“You can’t spell violence without L-O-V-E,” said Henry. “Then the balance of the letters was [the word] nice. The answer to violence has been in the word all along.”

Henry began creating 12 lessons in a discussion and workbook format with that foundation. He starts with defining violence — and helping teens and their caretakers understand the realities of not just physical violence, but verbal and emotional violence as well. Teens discover what violence they’ve been the victims of and what violence they are perpetrating on others — including things like prejudice, jealousy and giving the silent treatment.

From considering their attitudes and how they influence others to cultivating self-respect, discipline and peace, much of the reflective work Henry encourages teens to do is focused on how their actions can impact the world around them either negatively — or for good.

“I can’t stop you from taking my shoes or shooting me — but I CAN stop myself from doing that to you,” said Henry. “This is internal work — wherever you can love people and treat people kindly — you diffuse violence.”

The long-term effects

Just about every time Henry ventures into public, he runs into former students. They often thank him for teaching them discipline, share a hug or reminisce about how they felt cared for in his classes. Even students to whom Henry remembers having to dole out serious consequences often surprise him years later.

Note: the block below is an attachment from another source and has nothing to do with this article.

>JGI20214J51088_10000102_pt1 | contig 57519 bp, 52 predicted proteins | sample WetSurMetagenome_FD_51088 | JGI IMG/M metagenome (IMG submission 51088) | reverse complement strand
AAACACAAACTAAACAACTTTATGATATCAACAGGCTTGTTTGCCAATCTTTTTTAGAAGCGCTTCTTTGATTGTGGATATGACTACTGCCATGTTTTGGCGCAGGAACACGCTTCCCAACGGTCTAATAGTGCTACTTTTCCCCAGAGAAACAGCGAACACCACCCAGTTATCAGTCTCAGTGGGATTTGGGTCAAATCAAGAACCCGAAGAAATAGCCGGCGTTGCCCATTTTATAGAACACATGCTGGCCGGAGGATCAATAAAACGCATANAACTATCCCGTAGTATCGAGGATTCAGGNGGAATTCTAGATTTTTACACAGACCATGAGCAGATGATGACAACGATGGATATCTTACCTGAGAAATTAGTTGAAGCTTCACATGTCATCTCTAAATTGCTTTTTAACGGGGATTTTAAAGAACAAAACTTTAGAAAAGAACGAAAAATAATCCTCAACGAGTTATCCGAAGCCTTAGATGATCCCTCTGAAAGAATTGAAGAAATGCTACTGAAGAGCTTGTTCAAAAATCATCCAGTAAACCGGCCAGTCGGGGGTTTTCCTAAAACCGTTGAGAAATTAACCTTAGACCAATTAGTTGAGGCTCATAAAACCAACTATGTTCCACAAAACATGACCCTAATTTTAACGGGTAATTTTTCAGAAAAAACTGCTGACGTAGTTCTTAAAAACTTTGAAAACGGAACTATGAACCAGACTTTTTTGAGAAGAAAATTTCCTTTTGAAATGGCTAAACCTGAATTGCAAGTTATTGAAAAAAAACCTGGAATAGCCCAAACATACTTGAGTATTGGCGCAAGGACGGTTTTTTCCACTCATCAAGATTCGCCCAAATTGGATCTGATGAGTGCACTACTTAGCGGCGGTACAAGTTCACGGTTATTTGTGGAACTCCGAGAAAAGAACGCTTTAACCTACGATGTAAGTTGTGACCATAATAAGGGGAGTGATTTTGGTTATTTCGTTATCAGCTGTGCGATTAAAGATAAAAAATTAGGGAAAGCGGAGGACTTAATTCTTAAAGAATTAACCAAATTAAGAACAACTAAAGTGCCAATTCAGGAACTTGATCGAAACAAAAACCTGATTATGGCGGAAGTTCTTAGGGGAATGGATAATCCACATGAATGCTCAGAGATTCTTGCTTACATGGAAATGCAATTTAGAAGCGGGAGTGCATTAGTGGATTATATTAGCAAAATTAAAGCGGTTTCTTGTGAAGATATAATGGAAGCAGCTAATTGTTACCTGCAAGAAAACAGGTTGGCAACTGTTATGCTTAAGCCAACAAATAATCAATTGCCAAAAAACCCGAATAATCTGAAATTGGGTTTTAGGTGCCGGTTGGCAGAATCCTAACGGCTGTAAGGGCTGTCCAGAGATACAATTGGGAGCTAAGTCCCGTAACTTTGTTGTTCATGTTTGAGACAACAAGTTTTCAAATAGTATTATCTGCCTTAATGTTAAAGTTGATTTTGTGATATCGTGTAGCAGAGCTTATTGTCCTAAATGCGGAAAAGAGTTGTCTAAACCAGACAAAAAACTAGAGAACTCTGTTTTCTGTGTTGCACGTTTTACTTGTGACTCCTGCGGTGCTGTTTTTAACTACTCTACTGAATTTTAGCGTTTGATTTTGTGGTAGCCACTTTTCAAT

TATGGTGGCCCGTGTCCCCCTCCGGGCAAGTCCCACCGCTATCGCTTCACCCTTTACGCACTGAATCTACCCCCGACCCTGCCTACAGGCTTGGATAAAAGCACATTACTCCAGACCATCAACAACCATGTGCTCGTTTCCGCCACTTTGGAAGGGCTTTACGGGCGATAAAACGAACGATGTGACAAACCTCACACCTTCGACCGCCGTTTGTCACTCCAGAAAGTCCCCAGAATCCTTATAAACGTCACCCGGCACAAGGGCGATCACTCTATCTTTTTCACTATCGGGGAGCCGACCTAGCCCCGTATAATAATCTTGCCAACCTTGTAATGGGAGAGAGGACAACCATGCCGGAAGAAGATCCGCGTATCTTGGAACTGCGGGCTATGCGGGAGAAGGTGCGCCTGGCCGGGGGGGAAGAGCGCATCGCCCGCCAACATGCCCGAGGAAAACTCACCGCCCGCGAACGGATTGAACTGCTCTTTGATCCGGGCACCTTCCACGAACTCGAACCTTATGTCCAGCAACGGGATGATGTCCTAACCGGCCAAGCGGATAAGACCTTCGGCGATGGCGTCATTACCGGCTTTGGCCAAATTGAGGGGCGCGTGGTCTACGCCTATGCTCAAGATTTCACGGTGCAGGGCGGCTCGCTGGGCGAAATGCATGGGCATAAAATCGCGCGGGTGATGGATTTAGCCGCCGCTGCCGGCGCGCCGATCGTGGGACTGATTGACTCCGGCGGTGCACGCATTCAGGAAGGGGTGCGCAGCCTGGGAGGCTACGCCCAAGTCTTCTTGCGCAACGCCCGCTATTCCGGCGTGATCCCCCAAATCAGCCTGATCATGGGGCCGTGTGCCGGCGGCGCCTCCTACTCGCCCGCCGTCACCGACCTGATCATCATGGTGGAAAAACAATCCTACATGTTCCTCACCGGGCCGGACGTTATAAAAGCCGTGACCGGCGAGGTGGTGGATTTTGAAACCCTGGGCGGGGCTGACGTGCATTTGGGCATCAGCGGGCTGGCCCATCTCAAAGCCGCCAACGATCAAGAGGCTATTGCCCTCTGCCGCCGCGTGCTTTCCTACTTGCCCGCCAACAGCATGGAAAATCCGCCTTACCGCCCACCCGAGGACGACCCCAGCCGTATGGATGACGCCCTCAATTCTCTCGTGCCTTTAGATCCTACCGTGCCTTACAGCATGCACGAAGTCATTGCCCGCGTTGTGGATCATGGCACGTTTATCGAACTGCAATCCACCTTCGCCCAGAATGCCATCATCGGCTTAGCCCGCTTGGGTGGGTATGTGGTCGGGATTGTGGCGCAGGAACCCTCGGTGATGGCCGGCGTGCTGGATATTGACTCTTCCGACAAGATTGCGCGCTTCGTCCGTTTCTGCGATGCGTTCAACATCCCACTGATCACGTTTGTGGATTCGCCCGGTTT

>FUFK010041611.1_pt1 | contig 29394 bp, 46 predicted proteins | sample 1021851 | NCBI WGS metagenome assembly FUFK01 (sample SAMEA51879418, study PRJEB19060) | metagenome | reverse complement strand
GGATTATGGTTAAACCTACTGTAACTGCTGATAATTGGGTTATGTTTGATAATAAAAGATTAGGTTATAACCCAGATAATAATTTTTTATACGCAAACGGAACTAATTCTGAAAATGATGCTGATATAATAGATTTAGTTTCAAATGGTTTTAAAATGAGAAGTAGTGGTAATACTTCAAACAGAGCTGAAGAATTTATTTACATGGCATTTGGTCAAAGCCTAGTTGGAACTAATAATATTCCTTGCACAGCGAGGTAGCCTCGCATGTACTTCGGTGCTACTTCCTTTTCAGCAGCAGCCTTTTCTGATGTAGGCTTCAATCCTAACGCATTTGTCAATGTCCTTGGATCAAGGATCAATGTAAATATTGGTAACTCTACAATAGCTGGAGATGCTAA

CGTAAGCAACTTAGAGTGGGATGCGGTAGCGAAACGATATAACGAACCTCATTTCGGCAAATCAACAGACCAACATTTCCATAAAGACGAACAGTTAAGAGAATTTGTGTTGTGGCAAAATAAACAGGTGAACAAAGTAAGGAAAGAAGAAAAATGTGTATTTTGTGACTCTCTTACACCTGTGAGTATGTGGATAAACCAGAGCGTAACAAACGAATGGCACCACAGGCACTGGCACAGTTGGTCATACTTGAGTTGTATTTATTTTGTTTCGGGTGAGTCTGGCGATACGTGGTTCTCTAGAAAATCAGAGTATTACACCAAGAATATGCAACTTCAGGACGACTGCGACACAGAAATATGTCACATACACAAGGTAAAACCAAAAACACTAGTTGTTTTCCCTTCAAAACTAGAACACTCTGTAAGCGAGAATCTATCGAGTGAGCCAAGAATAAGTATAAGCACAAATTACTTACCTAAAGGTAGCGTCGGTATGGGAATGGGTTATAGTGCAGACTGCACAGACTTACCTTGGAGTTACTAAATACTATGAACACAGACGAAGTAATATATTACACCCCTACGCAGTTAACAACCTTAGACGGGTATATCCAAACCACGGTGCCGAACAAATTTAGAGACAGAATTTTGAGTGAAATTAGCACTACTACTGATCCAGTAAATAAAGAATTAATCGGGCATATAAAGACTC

“This one, I thought might punch me,” Henry laughingly recalls. “But he high-fived me. That was closure. They know your heart when you are consistent.”

But there are former students, too, whose stories have ended in violence.

“You don’t win everyone,” said Henry. “But you do what you can to try to deter it.”

As both a teacher and as a father, Henry says he has tried to simply “sow seeds,” not knowing where they will end up.

“That makes it hard, because, for example, as a farmer, you don’t know what elements will come against your crops, and the reality is, failure is real,” said Henry. “But when you see results, whether it’s five years or 35 years later, seeing the fruits of what they become is a reward.”

As a dad, Henry’s delight in his now-adult children is palpable, and he says he and Norma were “honored to raise them.” His oldest daughter, Monique, shares his love of teaching and also works in education. Krista performs spoken word, and Henry relishes in playing her work for his students to see their powerful reactions to her affirmations. His daughter Jeanae is a behavioral therapist, whom Henry calls to consult with about students. His son, Henry, served as the youth family coordinator for the YMCA for years, and he is the reason Henry started presenting his workshops through the Y.

As Henry speaks with pride about his children and his former students, he also looks toward the future, knowing there are more students he will be blessed to teach and whom he hopes to bless
as well.

“Seeing potential surface is what I love most,” said Henry. “Whether as an educator or parent or in ministry, seeing that pearl in the rough, when kids discover something in them and I can be the conduit to pull it out.”